Are you going to let your teenager drive your Tesla? I'm letting my 16 year old son use it to drive to school occasionally, at night when he wants to go out, and during the weekend when I don't need it. Thoughts?
As powerful as the Model S is, it's also the safest thing you probably have in your driveway. From a safety standpoint, your kid will more likely walk away from a Model S crash.
All that said, still no way for at least another 6 years.
No problem with any of my children driving it, but the youngest is 37 and the oldest is nearly 46. No way would I let any teenager in the driver's seat.
Driving by themselves... very rarely. Supervised family trips... if they want to.
@Iph the ford mustang gt has a performance key that changes things in the engine, I'd imagine that would be very possible
My kids (19 & 22 - both boys) cannot drive it for the first year without me being in the car. I specifically emailed that information to my insurance agent hoping the insurance cost will be lower - at least in year 1. He has not responded yet.
I think it is the safest car, but just way too much of a temptation. It was said earlier, I'm not even sure I am old enough to drive this car. I would let my son drive if I was in the car. At 16-18 I would pull donuts in my camry. Funny story is my dad took the car in for servicing and the alignment was off. The mechanic said to my dad, your son must be driving drunk over curbs or something. My Dad was offended and strongly defended me "your talking about my SON", and to this day has no idea I was pulling high speed 180's in the parking lot.
Need a teen mode to go with the valet mode :)
All I know is; I would NEVER want to go through what the parents of Nikki Catsouras, had to. If their story isn't enough to never want your teen to drive your high-power sportcar, well... let's just put it this way, if your kid hits me in my car, I hope you have a few million in the bank, and Lloyds of London car insurance!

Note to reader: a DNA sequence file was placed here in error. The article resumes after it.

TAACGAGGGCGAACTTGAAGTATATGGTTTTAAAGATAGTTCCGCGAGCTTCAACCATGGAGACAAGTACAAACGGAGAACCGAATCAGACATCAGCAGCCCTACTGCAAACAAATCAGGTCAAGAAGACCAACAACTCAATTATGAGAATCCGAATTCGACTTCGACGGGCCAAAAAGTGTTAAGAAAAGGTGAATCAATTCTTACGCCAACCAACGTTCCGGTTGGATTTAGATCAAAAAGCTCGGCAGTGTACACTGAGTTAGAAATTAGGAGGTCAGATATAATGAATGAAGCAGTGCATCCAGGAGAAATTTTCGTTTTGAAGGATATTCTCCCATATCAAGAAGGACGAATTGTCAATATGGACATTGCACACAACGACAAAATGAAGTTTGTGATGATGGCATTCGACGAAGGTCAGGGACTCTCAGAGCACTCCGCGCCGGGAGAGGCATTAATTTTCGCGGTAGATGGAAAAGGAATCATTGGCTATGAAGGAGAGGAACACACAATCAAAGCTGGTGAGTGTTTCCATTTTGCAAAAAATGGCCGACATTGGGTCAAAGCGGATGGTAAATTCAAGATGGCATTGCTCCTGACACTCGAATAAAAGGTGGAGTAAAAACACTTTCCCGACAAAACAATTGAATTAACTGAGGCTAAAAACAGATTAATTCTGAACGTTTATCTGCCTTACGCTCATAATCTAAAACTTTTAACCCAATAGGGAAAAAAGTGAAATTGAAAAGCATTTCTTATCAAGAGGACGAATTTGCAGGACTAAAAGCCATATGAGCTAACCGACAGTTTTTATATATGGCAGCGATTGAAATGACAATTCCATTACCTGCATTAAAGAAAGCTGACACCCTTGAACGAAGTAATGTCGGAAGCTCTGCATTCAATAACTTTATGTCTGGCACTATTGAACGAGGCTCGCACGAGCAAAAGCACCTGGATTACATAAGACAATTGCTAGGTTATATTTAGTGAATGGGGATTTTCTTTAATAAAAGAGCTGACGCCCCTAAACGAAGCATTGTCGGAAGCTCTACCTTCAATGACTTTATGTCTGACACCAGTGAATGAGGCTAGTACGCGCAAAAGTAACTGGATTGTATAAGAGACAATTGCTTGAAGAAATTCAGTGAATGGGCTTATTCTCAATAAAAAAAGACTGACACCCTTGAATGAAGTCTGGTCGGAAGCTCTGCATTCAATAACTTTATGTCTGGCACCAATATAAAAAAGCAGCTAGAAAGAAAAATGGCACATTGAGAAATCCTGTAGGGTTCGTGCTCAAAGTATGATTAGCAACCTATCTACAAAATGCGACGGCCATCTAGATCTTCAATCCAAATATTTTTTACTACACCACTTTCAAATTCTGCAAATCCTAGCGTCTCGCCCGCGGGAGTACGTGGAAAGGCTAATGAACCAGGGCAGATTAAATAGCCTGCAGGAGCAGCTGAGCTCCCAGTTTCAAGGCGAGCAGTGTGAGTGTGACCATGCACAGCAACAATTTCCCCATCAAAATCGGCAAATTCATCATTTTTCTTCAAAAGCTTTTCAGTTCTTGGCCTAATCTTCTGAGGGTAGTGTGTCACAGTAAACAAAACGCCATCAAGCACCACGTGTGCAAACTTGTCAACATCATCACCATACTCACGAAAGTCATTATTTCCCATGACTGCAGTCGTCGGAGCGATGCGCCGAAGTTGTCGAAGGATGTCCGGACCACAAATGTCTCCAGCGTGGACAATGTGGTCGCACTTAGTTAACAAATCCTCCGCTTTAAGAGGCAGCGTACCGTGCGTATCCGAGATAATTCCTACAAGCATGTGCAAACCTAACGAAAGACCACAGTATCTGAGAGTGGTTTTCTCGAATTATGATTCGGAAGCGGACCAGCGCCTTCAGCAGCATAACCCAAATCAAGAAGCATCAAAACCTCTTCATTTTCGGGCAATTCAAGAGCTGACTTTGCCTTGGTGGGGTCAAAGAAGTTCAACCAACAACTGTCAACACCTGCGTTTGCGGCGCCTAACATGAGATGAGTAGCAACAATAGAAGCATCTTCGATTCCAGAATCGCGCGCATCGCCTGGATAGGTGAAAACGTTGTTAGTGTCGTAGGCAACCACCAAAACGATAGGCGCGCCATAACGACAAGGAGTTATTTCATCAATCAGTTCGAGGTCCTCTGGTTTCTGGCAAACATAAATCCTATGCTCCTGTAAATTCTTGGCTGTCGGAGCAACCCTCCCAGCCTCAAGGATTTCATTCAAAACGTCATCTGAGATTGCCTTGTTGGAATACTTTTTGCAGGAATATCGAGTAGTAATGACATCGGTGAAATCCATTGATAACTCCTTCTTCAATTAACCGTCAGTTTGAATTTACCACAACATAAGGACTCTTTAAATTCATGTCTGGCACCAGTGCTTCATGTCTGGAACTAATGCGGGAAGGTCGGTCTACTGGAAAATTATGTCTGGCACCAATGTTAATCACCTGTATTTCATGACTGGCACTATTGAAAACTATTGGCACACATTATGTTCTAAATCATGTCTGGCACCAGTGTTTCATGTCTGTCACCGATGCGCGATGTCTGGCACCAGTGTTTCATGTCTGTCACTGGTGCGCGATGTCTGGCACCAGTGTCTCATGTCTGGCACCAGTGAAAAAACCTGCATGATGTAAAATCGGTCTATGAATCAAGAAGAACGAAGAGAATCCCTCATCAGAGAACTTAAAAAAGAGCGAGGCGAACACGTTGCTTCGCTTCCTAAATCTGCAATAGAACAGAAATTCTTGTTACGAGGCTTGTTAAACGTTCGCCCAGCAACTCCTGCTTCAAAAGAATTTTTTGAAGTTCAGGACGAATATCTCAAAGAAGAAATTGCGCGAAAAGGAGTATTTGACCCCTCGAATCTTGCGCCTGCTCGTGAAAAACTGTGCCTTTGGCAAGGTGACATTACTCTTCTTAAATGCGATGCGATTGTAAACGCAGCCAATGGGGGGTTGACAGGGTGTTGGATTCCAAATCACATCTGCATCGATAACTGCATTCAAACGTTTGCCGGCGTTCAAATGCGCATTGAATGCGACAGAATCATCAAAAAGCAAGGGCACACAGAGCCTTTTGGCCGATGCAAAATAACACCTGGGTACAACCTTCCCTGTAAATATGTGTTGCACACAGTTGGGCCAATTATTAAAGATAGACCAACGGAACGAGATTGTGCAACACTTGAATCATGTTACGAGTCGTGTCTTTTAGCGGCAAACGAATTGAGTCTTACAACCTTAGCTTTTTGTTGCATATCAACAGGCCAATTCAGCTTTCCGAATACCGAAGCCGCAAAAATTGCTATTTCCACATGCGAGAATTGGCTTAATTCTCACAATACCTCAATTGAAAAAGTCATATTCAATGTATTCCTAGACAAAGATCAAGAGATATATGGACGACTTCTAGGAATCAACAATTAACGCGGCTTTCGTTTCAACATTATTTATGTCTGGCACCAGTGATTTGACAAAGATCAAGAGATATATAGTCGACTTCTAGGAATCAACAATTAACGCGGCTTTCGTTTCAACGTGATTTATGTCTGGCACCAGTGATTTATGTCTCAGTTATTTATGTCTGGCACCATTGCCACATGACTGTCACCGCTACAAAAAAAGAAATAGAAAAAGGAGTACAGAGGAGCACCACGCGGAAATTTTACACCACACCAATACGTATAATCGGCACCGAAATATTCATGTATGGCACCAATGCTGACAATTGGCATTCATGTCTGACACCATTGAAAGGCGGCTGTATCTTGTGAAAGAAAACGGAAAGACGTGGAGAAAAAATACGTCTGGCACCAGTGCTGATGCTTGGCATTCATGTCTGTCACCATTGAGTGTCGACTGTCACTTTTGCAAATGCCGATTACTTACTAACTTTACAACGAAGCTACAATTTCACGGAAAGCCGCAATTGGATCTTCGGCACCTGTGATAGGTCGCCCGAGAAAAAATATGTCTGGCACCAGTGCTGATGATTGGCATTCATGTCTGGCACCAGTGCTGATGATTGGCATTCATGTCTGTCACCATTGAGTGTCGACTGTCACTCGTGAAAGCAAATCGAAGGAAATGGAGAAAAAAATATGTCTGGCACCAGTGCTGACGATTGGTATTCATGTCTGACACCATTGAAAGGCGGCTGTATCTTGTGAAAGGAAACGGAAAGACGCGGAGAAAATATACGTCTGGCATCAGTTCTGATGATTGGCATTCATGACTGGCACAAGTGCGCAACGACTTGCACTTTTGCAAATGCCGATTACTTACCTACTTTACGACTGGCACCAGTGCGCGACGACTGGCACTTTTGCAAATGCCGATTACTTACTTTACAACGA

@murraypetera, and/or the cell phone app with speed monitoring and hopefully alert options!! "Greetings, your Signature Model S P85 has exceeded 80 MPH" of "It appears your Model S is aggressively accelerating from 0 MPH at every opportunity"
You have completley lost your mind if you think letting a child with a few months experience drive a high powered sports car at night is a good idea. You need to talk to your insurance agent to get the tables on accident statistics for that age bracket. Chances are in a year, your car won't be in very good shape.
Or talk to the cops to get their advice.
No, I don't think letting a teenager drive your Model S is a good idea, without you in the car. even though it may be the safest car around, if he wrecks it, how long do you think it will take you to get it fixed? I will let my son drive it, but they are 29 and 31!
A Tesla is a great car but it is still just a car. My kids are infinitely more valuable. In my opinion, the Tesla is the perfect car for a teenager because it is safe AND because I can monitor my teenager. With the app, I can monitor exactly where they are driving, how fast they are driving, if there's any power spikes, etc. Pretty obvious choice to me...
Even if your kids are incredibly mature and responsible drivers there's always the ever present danger of peer pressure.